Cruising up the majestic Potomac River – the second largest tributary of the Chesapeake Bay – is a breathtaking rite of passage for any boater. In 1608 John Smith mapped the Potomac, President George Washington was born, lived and died on it, and our nation’s capital was established on it. It’s a waterway that shaped our country. It’s as enticing and intriguing now as it was then. And, once you get close to the nation’s capital, one of the most famous waterfronts in the U.S. is on the horizon and waiting to be explored.
The Potomac, from end to end, meanders 405 glorious miles from Point Lookout, Maryland all the way up to Fairfax Stone Historical Monument State Park in West Virginia.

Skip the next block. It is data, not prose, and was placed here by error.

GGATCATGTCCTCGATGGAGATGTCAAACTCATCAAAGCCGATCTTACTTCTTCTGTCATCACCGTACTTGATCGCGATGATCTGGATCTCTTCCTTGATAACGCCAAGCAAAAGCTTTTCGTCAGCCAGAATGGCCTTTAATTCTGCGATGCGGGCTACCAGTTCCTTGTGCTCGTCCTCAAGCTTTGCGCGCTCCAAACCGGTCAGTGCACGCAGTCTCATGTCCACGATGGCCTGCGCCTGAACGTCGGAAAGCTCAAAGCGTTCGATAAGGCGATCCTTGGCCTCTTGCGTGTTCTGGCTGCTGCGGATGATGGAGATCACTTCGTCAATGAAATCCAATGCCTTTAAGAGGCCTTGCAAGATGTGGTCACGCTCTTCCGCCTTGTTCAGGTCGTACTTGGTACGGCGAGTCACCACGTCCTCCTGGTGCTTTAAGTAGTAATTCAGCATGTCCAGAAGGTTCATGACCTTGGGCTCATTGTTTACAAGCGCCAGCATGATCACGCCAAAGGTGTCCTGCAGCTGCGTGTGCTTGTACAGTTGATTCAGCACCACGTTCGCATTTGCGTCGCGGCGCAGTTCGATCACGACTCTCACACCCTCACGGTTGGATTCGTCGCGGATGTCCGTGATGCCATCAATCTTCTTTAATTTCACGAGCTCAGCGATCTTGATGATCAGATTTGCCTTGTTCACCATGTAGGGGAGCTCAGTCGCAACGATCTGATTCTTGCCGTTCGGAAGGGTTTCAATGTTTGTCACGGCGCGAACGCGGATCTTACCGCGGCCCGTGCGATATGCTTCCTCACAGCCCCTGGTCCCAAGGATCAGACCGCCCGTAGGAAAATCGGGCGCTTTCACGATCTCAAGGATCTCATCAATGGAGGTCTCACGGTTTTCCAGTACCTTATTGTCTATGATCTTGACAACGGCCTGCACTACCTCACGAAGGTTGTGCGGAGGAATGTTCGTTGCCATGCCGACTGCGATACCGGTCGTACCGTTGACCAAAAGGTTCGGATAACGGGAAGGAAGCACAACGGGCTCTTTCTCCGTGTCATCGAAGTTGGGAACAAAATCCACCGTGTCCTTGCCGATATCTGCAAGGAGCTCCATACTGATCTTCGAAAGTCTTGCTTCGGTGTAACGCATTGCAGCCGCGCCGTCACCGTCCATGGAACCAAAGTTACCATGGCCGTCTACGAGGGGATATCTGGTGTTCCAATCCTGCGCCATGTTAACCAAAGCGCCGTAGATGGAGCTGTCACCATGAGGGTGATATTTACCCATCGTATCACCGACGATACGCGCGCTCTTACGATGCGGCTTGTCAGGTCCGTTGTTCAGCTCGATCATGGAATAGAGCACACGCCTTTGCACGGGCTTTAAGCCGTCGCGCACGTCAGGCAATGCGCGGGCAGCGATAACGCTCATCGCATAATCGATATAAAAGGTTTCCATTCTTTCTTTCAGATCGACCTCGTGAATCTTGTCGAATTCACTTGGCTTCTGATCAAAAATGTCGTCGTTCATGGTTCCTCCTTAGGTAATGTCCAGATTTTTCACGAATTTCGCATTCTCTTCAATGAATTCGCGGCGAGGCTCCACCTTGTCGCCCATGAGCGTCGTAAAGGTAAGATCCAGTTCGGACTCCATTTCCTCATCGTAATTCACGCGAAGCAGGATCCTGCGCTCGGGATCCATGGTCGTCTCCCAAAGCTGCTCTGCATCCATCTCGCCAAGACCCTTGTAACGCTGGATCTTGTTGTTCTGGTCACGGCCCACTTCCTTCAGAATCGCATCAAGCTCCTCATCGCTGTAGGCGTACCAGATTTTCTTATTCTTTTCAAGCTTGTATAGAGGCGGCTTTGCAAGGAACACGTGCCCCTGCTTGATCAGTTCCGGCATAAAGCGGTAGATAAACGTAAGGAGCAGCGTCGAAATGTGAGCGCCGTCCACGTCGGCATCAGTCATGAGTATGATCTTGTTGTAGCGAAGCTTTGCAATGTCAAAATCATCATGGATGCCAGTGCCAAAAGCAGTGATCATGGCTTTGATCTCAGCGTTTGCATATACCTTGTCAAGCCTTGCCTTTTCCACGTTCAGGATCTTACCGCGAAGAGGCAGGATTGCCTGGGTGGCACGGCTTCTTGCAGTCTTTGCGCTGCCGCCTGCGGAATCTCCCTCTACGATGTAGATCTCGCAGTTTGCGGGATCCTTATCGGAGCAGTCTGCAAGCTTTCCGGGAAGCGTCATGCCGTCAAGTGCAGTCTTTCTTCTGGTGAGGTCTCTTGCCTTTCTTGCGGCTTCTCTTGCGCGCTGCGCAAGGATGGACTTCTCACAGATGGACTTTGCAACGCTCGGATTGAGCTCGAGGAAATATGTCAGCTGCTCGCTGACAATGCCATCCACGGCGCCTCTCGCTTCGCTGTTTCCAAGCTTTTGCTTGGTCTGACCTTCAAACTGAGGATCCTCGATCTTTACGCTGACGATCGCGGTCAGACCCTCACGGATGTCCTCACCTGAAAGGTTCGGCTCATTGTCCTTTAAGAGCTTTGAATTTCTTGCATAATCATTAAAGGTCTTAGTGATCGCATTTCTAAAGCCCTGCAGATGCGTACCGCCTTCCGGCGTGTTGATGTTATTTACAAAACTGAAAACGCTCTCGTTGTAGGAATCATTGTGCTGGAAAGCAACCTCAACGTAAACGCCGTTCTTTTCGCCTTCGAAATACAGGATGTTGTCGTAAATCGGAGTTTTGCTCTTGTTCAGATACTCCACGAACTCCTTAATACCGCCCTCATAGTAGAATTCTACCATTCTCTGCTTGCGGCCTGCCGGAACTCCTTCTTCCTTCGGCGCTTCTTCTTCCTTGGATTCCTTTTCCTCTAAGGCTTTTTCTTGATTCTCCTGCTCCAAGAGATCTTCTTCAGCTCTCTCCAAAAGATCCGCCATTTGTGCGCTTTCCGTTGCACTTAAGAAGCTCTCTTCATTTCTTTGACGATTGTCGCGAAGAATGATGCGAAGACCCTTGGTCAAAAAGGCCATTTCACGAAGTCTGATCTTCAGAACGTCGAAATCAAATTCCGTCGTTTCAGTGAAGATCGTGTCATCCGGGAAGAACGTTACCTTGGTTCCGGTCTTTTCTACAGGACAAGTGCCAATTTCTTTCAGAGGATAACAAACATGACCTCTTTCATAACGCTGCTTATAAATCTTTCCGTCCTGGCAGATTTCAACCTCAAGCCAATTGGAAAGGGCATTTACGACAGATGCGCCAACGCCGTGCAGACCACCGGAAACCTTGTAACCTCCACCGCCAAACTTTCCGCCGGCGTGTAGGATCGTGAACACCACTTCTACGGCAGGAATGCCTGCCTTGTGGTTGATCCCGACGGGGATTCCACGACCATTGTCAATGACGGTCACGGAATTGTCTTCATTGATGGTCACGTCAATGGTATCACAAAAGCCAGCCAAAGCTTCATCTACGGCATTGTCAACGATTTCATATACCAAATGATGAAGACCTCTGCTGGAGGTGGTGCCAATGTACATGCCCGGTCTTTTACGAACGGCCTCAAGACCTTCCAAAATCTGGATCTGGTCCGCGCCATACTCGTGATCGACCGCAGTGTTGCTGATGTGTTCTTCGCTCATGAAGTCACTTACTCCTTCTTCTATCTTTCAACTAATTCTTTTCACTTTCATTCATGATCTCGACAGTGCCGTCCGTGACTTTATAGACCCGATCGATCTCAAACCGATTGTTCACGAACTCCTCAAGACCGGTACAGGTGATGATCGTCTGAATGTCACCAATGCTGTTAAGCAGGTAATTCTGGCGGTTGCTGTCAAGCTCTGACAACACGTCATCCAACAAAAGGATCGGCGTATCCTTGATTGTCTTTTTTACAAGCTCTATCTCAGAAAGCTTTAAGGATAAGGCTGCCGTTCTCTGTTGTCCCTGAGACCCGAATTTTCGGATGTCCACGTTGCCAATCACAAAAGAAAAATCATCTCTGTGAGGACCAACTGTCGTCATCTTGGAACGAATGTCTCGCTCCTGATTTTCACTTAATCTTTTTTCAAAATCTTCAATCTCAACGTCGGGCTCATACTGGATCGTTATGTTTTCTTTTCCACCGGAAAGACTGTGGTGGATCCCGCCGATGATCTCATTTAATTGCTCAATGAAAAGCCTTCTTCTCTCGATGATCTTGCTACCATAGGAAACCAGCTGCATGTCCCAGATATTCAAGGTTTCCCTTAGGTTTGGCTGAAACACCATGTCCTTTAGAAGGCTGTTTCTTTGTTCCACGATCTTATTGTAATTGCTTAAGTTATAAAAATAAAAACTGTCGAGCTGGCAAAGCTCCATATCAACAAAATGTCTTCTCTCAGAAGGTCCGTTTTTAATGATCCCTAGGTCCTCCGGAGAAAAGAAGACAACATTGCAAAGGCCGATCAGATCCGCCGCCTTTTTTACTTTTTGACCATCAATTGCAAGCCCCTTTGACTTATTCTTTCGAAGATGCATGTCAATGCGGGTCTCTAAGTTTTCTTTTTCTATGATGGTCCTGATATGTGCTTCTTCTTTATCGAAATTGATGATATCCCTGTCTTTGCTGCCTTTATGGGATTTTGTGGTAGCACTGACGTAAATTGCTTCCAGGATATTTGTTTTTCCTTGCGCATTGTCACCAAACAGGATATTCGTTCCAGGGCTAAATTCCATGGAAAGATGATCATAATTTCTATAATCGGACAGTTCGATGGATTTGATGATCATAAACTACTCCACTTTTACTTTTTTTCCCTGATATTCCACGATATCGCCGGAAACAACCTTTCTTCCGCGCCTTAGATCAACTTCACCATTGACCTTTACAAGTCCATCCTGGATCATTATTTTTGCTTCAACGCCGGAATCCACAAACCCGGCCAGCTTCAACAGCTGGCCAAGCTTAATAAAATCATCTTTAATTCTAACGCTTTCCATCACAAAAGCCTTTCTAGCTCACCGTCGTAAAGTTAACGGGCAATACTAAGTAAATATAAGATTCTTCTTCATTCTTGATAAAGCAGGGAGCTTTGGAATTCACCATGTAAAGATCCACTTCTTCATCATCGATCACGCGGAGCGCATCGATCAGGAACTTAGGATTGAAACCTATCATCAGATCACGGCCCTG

If you’ve passed the wide mouth of the Potomac River as you’ve cruise up and down the Chesapeake Bay, but never ventured in, don’t wait another season. Chart a course that will allow you to soak in the river’s history and sheer size, stop in places you’ve never visited, and experience our nation’s capital by boat.
About half way up the Potomac you’ll come upon Colonial Beach, Virginia. This quaint riverside resort town has the second-longest public beach in Virginia. You can walk the shops, pubs and restaurants or relax on the beach with your toes in the sand. Chances are you’ll also catch a glimpse of our national symbol, the bald eagle. This entire region is renowned for bird watching. And if you enjoy speed, It’s also the home of the Colonial Beach Dragway.
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